Table of Contents

  • FATALISM

    Based on a longer article by ʿAbd-al-Ḥosayn Zarrīnkūb

    in the Islamic period. The concept of fatalism as commonly used in Islamic philosophy and Persian literature denotes the belief in the pre-ordained Decree of God (qażā wa qadar), according to which whatever happens to human beings or in the whole universe has been pre-determined by the will and knowledge of the Almighty, and that no changes or transformations in it can be made through the agency of the human will.

  • FATĀWĪ-E ʿĀLAMGĪRĪ

    S. H. Qasemi

    abridged Persian translation by Qāżī Najm-al-Dīn Khan Kākorī of a six-volume Arabic work on Hanafite law (ed. Būlāq, 1859) considered the authoritative compendium of religious law, policy, and practice in India.

  • FATE

    Cross-Reference

    See BAḴT; FATALISM; FREE WILL.

  • FĀTEḤ, MOṢṬAFĀ

    Bāqer ʿĀqelī

    (b. Isfahan, 1896; d. London, 1978), a deputy director-general of the Anglo-Iranian Oil Company and banker.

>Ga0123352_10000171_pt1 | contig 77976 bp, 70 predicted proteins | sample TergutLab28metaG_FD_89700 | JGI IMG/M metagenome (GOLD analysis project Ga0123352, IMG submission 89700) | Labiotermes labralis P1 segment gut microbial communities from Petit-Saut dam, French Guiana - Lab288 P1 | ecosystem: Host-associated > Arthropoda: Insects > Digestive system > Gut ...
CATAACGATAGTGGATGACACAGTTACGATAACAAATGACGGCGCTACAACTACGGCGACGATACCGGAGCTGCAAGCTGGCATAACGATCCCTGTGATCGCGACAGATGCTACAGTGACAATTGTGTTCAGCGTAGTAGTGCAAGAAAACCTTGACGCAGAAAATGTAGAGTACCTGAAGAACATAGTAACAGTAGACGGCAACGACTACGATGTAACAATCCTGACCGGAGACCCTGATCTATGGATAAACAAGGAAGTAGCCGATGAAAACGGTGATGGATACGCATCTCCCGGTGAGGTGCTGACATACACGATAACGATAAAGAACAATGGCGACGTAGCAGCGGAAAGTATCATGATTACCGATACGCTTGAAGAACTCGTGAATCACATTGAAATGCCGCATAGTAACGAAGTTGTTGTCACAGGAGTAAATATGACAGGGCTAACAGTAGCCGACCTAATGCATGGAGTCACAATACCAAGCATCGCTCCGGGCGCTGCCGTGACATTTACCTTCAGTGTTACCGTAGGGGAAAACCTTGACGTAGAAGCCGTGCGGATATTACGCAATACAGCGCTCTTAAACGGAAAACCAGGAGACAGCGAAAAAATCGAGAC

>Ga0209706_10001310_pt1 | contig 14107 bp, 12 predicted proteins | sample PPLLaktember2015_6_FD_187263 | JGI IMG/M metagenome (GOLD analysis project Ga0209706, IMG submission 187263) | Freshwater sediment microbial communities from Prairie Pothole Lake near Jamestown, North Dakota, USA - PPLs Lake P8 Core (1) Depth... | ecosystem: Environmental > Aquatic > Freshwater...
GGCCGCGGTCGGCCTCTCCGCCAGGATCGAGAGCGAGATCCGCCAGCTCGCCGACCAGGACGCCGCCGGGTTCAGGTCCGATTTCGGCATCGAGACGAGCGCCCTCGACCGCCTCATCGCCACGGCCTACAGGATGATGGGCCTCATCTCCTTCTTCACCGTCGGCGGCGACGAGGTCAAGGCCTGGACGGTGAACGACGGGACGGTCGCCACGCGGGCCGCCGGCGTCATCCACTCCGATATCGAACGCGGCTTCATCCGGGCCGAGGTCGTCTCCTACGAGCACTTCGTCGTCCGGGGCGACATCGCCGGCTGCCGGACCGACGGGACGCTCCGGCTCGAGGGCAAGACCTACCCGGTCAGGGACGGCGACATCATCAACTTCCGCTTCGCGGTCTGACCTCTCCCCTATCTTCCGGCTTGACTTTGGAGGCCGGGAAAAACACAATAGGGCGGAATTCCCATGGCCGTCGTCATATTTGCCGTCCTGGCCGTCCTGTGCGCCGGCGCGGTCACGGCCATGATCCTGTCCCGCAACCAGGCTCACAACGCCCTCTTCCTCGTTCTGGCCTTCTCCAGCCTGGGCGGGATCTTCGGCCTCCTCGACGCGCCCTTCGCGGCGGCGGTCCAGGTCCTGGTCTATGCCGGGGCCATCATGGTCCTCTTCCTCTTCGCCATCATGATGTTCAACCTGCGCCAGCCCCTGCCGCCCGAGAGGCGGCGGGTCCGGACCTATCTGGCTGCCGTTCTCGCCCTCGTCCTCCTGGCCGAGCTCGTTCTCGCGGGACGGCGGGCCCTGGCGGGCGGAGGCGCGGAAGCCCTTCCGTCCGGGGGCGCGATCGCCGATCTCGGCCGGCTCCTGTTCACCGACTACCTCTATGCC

• FĀṬEMA

    Jean Calmard

    daughter of the Prophet Moḥammad.

  • FĀṬEMA-SOLṬĀN

    Cross-Reference

    See ANĪS-AL-DAWLA.

  • FĀṬEMĪ, ḤOSAYN

    Fakhreddin Azimi

    Fāṭemī protested against the government rigging of the elections for the Sixteenth Majles with MosÂaddeq, helped to mobilize support, and in October 1949 was one of a delegation selected to accompany MosÂaddeq in a sit-in (bast) at the royal palace protesting the conduct of the elections.

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  • FATḤ

    EIr

    b. ḴĀQĀN (d. 861), famous bibliophile, author, courtier, and official in ʿAbbasid times.

  • FATḤ JANG

    Mehrdad Shokoohy

    or Mīrzā Ebrāhīm (d. 1623-24), a Mughal official. 

  • FATḤ-ʿALĪ ĀḴŪNDZĀDA

    Cross-Reference

    See AḴŪNDZĀDA.